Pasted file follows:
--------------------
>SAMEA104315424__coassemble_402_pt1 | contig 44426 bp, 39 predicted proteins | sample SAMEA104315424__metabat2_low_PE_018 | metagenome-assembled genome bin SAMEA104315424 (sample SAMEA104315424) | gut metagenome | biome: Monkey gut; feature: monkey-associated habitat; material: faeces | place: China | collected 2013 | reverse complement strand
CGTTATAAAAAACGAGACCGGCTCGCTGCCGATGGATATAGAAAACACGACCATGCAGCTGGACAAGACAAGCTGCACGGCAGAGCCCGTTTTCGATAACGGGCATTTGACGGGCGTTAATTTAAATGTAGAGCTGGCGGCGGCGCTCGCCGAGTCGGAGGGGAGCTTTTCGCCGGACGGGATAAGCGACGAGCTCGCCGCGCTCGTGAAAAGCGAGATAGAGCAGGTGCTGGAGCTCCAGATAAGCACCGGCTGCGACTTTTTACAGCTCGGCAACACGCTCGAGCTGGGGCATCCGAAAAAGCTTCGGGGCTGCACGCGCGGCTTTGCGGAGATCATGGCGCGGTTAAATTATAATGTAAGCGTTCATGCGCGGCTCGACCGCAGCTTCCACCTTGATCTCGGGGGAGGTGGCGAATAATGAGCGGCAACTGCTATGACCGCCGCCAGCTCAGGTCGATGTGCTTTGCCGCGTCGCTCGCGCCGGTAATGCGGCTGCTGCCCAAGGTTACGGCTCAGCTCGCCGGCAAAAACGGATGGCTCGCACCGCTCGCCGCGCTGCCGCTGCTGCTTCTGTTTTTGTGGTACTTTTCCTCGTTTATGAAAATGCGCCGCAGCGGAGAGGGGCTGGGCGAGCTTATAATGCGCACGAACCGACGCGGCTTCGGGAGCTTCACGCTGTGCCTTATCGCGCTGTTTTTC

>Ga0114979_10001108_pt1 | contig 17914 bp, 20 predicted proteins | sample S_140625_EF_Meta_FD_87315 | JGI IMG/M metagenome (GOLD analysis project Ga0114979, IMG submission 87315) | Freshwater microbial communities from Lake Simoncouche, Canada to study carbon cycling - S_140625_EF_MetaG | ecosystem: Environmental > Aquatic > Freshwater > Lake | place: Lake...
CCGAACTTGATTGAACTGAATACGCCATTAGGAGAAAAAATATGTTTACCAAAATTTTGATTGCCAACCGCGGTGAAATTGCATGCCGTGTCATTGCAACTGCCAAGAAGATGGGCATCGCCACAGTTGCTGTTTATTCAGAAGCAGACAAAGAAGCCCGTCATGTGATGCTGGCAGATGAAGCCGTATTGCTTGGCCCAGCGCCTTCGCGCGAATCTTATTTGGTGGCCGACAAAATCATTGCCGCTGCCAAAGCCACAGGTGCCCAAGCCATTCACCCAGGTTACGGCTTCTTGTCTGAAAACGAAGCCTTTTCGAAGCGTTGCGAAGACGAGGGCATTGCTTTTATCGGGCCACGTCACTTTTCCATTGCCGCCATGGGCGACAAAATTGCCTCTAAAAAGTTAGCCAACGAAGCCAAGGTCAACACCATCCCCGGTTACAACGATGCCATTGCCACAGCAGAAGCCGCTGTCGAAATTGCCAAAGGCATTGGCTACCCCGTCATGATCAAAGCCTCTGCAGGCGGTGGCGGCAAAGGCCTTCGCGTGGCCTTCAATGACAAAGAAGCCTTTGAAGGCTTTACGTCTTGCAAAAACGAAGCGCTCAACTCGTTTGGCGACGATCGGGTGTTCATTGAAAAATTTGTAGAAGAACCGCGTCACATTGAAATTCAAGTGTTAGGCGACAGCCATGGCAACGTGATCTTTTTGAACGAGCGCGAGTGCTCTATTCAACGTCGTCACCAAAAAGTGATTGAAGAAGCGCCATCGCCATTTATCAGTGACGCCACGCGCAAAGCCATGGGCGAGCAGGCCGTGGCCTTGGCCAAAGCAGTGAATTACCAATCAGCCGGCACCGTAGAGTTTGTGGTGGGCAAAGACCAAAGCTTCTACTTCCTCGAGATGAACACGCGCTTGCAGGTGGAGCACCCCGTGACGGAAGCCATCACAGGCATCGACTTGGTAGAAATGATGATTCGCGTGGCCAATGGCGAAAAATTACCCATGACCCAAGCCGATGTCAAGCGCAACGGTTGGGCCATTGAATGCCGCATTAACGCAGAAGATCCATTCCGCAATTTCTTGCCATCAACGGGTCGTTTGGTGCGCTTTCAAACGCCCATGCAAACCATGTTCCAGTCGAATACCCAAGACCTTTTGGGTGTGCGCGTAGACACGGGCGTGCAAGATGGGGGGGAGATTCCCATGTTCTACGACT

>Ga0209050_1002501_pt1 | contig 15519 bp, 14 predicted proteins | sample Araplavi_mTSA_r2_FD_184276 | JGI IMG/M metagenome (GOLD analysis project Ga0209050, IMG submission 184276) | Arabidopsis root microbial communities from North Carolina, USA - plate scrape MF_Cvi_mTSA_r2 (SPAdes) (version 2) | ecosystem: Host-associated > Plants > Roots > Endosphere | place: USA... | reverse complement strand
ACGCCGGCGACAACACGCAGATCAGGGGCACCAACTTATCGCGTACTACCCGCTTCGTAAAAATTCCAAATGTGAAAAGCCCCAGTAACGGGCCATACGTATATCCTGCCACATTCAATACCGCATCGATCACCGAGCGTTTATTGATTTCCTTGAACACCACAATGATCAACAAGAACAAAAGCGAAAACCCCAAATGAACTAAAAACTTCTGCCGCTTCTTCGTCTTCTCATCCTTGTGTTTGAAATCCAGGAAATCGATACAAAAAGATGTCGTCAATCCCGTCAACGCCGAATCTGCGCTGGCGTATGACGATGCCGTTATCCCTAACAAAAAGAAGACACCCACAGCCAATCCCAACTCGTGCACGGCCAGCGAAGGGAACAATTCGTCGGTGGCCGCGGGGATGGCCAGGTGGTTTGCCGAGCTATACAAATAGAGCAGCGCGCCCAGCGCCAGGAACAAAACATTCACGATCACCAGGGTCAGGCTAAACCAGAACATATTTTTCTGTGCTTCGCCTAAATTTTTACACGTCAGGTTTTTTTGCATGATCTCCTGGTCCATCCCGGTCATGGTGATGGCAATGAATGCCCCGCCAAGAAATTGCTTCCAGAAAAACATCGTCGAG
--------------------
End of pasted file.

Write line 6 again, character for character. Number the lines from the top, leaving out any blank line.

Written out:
ACGCCGGCGACAACACGCAGATCAGGGGCACCAACTTATCGCGTACTACCCGCTTCGTAAAAATTCCAAATGTGAAAAGCCCCAGTAACGGGCCATACGTATATCCTGCCACATTCAATACCGCATCGATCACCGAGCGTTTATTGATTTCCTTGAACACCACAATGATCAACAAGAACAAAAGCGAAAACCCCAAATGAACTAAAAACTTCTGCCGCTTCTTCGTCTTCTCATCCTTGTGTTTGAAATCCAGGAAATCGATACAAAAAGATGTCGTCAATCCCGTCAACGCCGAATCTGCGCTGGCGTATGACGATGCCGTTATCCCTAACAAAAAGAAGACACCCACAGCCAATCCCAACTCGTGCACGGCCAGCGAAGGGAACAATTCGTCGGTGGCCGCGGGGATGGCCAGGTGGTTTGCCGAGCTATACAAATAGAGCAGCGCGCCCAGCGCCAGGAACAAAACATTCACGATCACCAGGGTCAGGCTAAACCAGAACATATTTTTCTGTGCTTCGCCTAAATTTTTACACGTCAGGTTTTTTTGCATGATCTCCTGGTCCATCCCGGTCATGGTGATGGCAATGAATGCCCCGCCAAGAAATTGCTTCCAGAAAAACATCGTCGAG